5. Its interesting… Your perspective on the motive to go seems to be clarified, or why people  should go in the first place. When Ive went to conferences and felt like I got action plans, its been effective. When it was a “rah-rah” look what I did, and see how quickly, I got nothing! Ive been to more “rah-rahs”, which has caused me to rethink going to any. Youve clarified motives, Thxs! 

    1. You should, Matt. You’d love it. I’m talking Joe Bunting into going. We could maybe road trip and split housing costs. It’d be fun.

  6. I’m excited to head to STORY this year! I love conferences, and this one is prime for me as a community of creatives learning from each other. Top it off with a few authors I’m stoked to hear from, in a city I love, and I’m there! 

    Another conference I would highly, highly recommend that has influenced me is the Festival of Faith and Writing at Calvin College in Michigan; it’s widely attended by authors, both well-known and aspiring, and others in the publishing industry including literary mag editors, publicist, literary agents, acquisitions editors, etc.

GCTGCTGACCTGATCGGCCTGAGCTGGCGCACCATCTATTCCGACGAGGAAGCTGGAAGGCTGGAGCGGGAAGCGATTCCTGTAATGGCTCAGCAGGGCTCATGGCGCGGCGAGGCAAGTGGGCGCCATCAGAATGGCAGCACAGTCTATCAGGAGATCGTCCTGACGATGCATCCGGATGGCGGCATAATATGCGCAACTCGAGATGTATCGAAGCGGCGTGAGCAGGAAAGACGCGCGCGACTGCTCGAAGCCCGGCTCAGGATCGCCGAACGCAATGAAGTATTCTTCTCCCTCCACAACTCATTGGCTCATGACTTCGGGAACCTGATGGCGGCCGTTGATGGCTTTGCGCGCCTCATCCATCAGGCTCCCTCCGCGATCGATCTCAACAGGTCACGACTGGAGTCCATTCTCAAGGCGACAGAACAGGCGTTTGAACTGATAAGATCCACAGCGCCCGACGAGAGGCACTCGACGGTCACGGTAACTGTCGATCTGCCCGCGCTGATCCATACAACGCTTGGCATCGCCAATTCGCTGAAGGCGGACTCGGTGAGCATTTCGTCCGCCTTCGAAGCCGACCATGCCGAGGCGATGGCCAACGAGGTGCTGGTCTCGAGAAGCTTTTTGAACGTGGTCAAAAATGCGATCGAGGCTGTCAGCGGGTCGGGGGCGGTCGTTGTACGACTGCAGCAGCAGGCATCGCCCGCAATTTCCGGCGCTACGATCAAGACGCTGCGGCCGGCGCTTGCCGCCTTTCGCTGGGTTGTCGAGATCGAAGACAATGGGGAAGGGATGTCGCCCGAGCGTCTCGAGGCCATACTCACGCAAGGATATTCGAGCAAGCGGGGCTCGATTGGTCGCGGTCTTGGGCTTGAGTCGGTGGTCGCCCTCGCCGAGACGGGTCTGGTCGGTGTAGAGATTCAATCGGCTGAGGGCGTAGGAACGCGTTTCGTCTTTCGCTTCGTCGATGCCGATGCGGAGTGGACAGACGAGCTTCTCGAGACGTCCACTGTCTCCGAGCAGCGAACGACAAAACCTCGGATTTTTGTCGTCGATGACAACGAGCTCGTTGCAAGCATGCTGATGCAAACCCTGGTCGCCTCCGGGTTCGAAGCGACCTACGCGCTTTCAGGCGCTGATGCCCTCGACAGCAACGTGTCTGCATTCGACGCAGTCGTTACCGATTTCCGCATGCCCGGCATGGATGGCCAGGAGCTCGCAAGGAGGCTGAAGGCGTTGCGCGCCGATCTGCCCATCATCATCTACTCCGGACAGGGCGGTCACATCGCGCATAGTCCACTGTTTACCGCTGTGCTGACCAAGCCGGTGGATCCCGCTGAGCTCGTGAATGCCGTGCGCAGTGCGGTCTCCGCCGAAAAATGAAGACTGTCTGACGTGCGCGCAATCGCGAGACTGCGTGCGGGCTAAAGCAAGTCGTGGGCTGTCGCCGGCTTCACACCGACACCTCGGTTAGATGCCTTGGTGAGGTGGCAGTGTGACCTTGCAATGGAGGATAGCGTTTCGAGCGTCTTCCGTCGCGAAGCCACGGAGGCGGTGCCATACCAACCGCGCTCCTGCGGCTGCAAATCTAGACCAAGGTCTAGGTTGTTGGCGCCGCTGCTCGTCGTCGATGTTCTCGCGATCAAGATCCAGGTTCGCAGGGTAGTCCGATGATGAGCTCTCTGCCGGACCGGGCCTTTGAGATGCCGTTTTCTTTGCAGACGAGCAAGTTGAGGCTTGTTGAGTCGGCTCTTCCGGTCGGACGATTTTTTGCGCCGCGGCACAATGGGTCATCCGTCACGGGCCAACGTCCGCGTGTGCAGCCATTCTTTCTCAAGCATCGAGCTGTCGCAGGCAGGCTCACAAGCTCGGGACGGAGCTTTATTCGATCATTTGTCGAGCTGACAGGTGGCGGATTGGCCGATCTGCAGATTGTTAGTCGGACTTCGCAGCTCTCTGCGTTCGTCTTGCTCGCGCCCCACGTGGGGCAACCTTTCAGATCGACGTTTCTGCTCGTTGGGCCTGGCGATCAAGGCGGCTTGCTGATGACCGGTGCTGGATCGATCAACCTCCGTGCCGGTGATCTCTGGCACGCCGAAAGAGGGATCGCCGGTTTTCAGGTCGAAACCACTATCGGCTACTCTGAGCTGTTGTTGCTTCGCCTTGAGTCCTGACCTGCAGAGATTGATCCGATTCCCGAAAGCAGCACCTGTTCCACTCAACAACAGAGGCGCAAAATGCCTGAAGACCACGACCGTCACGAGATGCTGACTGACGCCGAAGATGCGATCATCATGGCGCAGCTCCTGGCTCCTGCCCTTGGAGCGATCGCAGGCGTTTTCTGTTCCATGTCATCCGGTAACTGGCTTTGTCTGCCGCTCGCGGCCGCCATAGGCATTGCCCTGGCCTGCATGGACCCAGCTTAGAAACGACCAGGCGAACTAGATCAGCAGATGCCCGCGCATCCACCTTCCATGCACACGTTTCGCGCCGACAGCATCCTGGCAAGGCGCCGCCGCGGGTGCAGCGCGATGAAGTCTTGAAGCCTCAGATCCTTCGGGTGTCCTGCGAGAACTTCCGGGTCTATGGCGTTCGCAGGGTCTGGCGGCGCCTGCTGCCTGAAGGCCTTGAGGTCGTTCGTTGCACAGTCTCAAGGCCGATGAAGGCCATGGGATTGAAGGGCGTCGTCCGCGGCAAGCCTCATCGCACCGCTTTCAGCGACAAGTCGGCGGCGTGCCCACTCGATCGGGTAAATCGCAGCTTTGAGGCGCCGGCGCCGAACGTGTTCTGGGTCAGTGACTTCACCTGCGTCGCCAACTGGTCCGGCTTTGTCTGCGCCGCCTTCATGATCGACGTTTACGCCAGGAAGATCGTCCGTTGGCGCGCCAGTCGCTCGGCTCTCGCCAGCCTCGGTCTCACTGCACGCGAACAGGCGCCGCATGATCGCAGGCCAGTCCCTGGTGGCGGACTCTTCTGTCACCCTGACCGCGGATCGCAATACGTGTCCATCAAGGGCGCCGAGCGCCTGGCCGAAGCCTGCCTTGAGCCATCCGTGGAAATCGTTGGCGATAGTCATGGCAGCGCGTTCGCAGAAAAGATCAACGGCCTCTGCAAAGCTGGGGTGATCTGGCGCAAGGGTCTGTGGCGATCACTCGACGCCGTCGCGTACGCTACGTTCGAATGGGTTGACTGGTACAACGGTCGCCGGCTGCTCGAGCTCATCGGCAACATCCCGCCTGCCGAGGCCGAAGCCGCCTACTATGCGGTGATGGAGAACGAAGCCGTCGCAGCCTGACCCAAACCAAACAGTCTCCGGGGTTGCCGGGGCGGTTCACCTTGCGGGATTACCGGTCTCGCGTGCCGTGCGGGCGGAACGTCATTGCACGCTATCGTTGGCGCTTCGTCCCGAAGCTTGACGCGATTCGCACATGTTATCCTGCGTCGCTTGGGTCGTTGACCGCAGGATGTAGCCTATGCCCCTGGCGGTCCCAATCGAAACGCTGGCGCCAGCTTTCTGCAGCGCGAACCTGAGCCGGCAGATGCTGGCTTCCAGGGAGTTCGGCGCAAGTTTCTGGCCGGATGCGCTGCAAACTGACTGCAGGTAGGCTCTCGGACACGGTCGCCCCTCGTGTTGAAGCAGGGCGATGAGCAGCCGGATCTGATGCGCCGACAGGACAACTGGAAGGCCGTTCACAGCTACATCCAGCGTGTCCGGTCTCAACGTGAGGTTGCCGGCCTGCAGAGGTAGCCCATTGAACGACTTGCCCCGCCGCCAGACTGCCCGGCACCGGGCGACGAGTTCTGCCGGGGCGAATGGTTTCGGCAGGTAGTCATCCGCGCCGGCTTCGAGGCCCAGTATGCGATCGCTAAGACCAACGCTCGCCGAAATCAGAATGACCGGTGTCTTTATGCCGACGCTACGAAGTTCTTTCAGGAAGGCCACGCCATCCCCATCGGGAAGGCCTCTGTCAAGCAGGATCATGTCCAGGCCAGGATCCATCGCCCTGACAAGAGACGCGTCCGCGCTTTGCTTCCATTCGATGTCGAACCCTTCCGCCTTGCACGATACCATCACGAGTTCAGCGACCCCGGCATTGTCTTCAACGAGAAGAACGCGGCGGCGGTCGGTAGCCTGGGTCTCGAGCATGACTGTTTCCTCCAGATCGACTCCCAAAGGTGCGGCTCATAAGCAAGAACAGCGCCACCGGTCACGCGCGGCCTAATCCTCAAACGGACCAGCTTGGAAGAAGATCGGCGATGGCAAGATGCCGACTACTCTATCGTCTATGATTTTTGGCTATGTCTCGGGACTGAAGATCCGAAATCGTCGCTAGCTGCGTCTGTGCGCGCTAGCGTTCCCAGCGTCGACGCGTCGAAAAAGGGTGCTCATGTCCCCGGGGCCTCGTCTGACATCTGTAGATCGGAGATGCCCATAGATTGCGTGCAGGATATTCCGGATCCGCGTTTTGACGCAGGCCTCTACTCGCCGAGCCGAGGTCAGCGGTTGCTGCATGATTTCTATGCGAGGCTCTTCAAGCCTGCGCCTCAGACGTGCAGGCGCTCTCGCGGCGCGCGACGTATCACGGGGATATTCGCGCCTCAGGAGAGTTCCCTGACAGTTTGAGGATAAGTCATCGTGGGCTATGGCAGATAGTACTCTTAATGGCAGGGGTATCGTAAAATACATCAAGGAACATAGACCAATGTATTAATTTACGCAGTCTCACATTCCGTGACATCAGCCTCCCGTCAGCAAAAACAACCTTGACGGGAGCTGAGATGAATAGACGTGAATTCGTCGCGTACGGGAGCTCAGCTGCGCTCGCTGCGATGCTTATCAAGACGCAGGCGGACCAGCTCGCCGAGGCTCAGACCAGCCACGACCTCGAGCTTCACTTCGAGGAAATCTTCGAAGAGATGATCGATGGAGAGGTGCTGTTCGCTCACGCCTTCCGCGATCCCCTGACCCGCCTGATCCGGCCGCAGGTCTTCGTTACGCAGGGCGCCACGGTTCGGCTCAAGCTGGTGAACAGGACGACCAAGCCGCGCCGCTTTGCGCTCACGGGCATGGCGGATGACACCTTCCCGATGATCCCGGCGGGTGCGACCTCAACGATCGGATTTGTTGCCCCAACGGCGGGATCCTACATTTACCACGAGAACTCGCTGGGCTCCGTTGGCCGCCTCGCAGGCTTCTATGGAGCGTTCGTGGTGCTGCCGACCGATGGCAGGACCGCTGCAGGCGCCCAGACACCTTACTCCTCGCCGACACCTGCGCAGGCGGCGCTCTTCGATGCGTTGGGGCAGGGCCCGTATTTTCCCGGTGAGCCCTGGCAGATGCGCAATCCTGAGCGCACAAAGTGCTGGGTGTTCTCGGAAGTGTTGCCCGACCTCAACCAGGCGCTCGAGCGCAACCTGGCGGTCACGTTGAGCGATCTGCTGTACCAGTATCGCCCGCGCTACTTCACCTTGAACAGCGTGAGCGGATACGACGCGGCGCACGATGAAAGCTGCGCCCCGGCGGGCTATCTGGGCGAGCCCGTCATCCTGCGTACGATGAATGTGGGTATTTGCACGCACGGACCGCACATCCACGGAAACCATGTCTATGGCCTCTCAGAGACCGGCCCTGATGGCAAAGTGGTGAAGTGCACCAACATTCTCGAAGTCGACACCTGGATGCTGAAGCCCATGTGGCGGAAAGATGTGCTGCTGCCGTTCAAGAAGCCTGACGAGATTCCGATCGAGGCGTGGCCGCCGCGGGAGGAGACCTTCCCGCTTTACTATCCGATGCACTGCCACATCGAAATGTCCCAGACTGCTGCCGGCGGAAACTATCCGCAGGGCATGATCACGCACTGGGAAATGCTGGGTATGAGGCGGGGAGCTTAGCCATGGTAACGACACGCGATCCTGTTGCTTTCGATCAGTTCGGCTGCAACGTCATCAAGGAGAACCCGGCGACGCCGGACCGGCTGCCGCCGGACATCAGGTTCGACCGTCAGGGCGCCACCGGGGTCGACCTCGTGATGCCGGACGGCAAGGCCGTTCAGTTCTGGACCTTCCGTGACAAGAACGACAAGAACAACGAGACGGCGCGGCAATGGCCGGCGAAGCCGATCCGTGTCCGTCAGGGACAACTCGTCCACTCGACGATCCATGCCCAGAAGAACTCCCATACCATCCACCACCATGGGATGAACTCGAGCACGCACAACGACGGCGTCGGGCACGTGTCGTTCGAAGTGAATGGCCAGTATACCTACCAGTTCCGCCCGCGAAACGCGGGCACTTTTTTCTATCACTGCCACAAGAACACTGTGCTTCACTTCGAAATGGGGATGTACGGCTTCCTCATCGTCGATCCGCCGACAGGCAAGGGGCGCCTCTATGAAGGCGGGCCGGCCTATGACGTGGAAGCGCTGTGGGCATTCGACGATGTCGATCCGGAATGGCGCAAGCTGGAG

For my own career, going to conferences has not only given me valuable networking opportunities and great workshops, but it has inspired me as well to keep going in my art. 

  7. Hi Jeff,
    Great post! I contribute to Cvent’s blog about event planning – is there a chance to talk to your perspective on conferences that work? My email is annahuddleston@gmail:disqus .com. Look forward to talking to you!

  8. Jeff, I’ve been facilitating conferences that I think you’d like for twenty years now. And I developed them because, like you, I hated the conferences I attended while I was an academic. My events are participant-driven and participation rich, they fully harness the experience and expertise of the people formerly known as the audience, and they become the conferences that the participants want them to be.

    There’s a lot more information on my website and in my book “Conferences That Work: Creating Events That People Love” (2009), but the best way to grok Conferences That Work is, of course, to experience one.